iii Sean Scully, quoted in Roger Caitlin, ‘Sean Scully’s Artworks Are a Study in Color, Horizon and Life’s Sorrows,’ Smithsonian Magazine, September 20, 2018, online.

    • Provenance

      Cheim & Read, New York
      Acquired from the above by the present owner in 2017

    • Exhibited

      New York, Cheim & Read, The Horizontal, 6 July - 31 August 2017

    • Catalogue Essay

      Evoking a foreboding sea before a tumultuous storm, the eight horizontal bands of cool-toned crimsons, teals, and blues of Somebody’s Angel, 2017, emblematize Sean Scully’s painterly union of internal and external truths, fusing deeply personal experience with the beauty of the natural world. Begun in 2013, the Landline series—including Somebody’s Angel—denoted a seismic shift in Scully practice, forming a marked contrast with his earlier compositions reminiscent of the crisp, geometric visual language of Piet Mondrian. Embracing a looser and more expressive approach, these paintings epitomize the masterful yet sensitive wielding of color and form that has earned Scully international critical and institutional acclaim. The emotive magnitude of the Landline works has been celebrated in major shows at the Palazzo Falier and Basilica of San Giorgio Maggiore, which ran in conjunction with the 56th and 58th Venice Biennales in 2015 and 2019 respectively, and the series was also the subject of an exhibition at the Hirshhorn Museum and Sculpture Garden, Washington, D.C., which travelled to the Wadsworth Atheneum Museum of Art in Hartford last year.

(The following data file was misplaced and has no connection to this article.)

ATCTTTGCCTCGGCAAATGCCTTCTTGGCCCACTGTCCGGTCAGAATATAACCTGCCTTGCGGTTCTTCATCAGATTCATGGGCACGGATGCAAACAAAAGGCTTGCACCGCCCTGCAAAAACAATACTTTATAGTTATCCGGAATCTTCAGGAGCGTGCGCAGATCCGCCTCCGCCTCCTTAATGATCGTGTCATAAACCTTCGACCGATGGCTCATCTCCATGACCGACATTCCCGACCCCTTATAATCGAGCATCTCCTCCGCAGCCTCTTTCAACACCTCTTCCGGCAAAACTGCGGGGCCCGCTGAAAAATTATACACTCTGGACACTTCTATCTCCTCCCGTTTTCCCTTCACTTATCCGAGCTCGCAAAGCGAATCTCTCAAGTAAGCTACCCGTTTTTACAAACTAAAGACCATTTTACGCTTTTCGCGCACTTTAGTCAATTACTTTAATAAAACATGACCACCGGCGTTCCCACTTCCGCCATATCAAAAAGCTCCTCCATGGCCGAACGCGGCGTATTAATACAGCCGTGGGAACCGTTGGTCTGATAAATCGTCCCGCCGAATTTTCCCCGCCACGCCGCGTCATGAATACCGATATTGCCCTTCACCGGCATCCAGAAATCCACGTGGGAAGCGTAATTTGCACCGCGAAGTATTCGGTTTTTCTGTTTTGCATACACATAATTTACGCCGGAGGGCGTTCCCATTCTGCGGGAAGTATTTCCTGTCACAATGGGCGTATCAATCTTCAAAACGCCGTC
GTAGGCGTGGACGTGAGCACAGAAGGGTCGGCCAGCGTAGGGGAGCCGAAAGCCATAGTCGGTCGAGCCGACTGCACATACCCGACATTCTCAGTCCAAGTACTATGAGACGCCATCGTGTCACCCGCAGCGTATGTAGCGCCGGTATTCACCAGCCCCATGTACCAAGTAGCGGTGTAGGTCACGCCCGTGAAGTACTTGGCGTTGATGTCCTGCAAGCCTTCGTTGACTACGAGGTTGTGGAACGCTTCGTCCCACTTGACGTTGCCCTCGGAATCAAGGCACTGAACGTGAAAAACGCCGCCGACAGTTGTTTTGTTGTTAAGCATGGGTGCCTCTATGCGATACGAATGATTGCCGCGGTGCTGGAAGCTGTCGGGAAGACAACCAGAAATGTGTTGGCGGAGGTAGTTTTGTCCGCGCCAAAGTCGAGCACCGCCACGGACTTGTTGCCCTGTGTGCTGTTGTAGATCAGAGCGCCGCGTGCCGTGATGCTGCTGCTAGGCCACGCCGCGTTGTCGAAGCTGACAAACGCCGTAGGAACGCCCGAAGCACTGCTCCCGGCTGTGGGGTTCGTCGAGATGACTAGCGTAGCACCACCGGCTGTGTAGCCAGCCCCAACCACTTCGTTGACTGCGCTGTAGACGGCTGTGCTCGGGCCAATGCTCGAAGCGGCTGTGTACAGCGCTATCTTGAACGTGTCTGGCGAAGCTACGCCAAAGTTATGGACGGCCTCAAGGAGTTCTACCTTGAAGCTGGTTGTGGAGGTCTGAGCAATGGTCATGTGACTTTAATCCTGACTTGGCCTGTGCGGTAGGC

In Somebody’s Angel, Scully coalesces the aesthetic tradition of European painting with a striking post-war American approach. Frequently working layer by layer, the artist’s process is evocative not only of that of Édouard Manet’s, in which the modernist would begin applying a second coat before the first had time to dry, but also of the paint handling of Gustave Courbet and Francisco Goya. While the Landline works have a formal affinity to these history paintings, they were the painter’s attempt to “rescue abstraction from the abstract”: the poignant undercurrents of Somebody’s Angel are perhaps most redolent of Mark Rothko’s color fields, which Scully first came across in 1967 (Sean Scully, quoted in Roger Caitlin, “Sean Scully’s Artworks Are a Study in Color, Horizon and Life’s Sorrows,” Smithsonian Magazine, September 20, 2018, online). The work’s monumental bands of melancholy hues are akin to the washes of color that permeate Rothko’s canvases; both painters also grounded a painting’s palette in a single, fundamental shade from which harmonious pigments swell to the exterior edges of the composition. The resultant effect is one of intense sensitivity, as a sense of light radiates from the bottom layer to engender a sublime kinship between form and color.